Using Personas and Stories Effectively - Workshop for TriUXPA

  • View

  • Download

Embed Size (px)



Text of Using Personas and Stories Effectively - Workshop for TriUXPA

  • Using Personas (and Stories) Effectively TriUXPA February 26, 2014 Whitney Quesenbery WQusability and Center for Civic Design Twitter @whitneyq
  • Hi! User research, usability, accessibility Former theatre designer Personas (and their stories) as a way to communicate what we know about users, culture and context Researcher in new UI technologies Performance storyteller 2 Storytelling as a pivotal part of the creation, performance, and design process.
  • What do you hope to get out of this workshop? 3
  • What are we going to do? Personas: background and concepts Stories: and why they work Creating personas Definining the set Writing a persona Adding stories Introducing your personas: getting to know them better Seeing through personas eyes: to review a product, feature, site.... Designing with personas: from problem stories to solution stories Using personas for evaluation Analysis 4 Gathering information
  • Personas and UX
  • What do think personas are? What is the value of personas? 6
  • Personas can help address big challenges in UX Hearing users at all Organizing increasing amounts of data Building consensus around a clear, consistent view A realistic view of the people we design for 7 General market knowledge Points of pain Business or other functions met by the product Competitive marketplace and analysis Market segments Context of use Web analytics
  • Personas remind us to see the individual How do we understand each person, not as part of a demographic, but as an individual with a history, goals, actions and a relationship to the product
  • Whats in a persona? A. About the person B. Goals & motivations C. Attitudes and data D. Background story E. Scenarios 9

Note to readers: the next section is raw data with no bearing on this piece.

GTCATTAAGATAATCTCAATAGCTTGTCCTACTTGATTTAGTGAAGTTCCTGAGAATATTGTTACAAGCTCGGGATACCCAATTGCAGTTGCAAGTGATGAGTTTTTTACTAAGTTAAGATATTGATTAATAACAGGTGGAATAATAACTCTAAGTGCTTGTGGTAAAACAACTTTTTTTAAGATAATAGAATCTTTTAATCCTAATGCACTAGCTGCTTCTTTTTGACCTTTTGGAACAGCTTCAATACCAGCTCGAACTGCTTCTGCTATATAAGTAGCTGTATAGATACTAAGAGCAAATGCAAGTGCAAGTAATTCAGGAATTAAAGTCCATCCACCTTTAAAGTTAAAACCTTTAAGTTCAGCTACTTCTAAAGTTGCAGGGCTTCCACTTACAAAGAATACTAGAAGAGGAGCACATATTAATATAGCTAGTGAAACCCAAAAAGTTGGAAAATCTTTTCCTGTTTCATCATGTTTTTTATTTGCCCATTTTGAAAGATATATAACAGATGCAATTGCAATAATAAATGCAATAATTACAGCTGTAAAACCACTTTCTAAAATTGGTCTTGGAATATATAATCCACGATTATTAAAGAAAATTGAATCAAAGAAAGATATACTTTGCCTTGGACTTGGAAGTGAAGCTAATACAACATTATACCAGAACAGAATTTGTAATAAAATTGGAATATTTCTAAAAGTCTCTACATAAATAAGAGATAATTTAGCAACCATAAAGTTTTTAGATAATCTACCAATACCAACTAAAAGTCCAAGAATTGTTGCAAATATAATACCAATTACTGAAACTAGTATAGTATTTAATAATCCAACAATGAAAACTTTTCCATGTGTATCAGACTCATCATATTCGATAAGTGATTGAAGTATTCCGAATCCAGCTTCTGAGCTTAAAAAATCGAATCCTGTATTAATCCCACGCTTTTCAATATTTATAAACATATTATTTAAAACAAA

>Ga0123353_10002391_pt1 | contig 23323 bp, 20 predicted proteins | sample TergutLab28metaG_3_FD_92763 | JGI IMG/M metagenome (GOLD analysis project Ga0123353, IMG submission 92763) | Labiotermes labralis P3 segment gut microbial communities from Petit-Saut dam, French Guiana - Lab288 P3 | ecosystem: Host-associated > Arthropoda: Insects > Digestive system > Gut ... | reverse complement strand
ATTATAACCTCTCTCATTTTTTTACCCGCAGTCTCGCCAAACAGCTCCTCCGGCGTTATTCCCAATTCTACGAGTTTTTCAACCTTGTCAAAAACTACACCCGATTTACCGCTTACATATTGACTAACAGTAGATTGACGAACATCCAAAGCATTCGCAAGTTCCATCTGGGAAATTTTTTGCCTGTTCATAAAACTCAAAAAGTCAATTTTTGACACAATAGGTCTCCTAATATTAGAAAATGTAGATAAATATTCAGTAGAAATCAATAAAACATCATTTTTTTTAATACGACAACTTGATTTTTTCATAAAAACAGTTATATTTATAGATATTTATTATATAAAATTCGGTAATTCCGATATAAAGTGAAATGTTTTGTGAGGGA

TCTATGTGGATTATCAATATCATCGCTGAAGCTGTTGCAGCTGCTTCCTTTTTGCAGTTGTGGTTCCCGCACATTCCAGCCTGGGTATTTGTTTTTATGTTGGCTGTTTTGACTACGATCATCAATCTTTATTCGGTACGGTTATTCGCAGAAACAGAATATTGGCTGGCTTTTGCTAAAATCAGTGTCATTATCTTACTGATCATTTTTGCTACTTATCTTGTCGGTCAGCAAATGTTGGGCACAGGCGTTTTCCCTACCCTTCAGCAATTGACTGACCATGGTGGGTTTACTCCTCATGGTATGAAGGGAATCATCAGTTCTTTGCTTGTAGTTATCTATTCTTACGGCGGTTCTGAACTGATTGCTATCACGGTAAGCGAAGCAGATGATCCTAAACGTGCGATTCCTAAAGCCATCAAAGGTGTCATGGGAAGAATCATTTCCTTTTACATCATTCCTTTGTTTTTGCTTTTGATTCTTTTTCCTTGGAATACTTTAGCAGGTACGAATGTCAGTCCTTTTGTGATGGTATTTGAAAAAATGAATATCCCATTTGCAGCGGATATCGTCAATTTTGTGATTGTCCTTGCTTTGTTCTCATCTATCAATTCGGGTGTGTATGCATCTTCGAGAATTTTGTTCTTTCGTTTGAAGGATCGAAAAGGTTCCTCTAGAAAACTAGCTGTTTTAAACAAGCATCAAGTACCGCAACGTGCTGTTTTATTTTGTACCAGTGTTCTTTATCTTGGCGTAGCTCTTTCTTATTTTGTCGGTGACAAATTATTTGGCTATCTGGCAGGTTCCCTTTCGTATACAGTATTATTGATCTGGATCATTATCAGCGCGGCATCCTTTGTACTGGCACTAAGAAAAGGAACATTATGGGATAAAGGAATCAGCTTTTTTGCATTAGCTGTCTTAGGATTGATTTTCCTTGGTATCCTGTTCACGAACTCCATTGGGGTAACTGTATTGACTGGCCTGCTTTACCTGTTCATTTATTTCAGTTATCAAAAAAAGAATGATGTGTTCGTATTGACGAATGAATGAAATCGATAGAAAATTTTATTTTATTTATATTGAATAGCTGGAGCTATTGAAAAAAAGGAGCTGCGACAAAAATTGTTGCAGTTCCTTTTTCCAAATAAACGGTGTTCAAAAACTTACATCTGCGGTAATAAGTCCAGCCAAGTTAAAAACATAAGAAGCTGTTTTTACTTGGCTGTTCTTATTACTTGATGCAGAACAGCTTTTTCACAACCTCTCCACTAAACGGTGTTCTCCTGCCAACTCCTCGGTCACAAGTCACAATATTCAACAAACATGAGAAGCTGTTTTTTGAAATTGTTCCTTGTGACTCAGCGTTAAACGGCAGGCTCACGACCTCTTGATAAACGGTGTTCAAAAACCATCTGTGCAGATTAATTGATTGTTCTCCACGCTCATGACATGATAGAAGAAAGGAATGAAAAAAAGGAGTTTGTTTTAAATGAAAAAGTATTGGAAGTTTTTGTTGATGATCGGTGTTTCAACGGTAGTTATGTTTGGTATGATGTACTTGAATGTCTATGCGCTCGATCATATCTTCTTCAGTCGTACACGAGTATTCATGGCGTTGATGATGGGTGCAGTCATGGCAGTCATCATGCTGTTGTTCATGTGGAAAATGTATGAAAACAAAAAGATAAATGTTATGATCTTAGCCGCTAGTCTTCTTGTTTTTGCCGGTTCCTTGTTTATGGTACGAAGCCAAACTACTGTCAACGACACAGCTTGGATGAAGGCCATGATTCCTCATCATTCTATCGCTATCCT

• Personas create an integrated view of user research Personas are built from data They put a human face on analytics And their stories built empathy by suggesting the real people behind the persona 10
  • Personas can document assumptions 11
  • Stories connect us
  • We all tell stories 13
  • Personas and stories both start with listening Why listen? Deeply understand others Empower the speaker Research is about listening Ask for stories, not just opinion Listen for the emotion, attitudes, context in the stories Good listening elicits good stories Build a connection that bridges context and culture Built trust They understand me 14
  • Listening is not a competitive sport Be an appreciative listener Give them your full attention Acknoweldge what you hear, non-verbally Give the person time to think as well as talk Dont rush the end sometimes people have one last thought 15
  • Listening Exercise Work in pairs 1 minute each to be the speaker - then switch Speakers job: speak about something relatively comfortable Listeners job: just listen. Dont have to talk, interrupt or fill silences. Talk about something you made that you are proud of.
  • Ask the questions that encourage stories Have you ever [done something]? How often do you [do that thing]? What makes you decide to [do that thing]? Where do you [do that thing]? + + When was the last time you [did that thing]? Tell me about that. (and really listen) 17
  • Listen (and watch) for juicy tidbits Stories you hear from more than one source Strong detail and action Details that illuminate other user data or analytics Stories that contradict common beliefs Simple, clear, and compelling 18
  • Stories communicate patterns They... Communicate culture Store and transmit knowledge Explore new ideas They help us Share information in memorable form Understand emotion and desires 19
  • Stories create relationships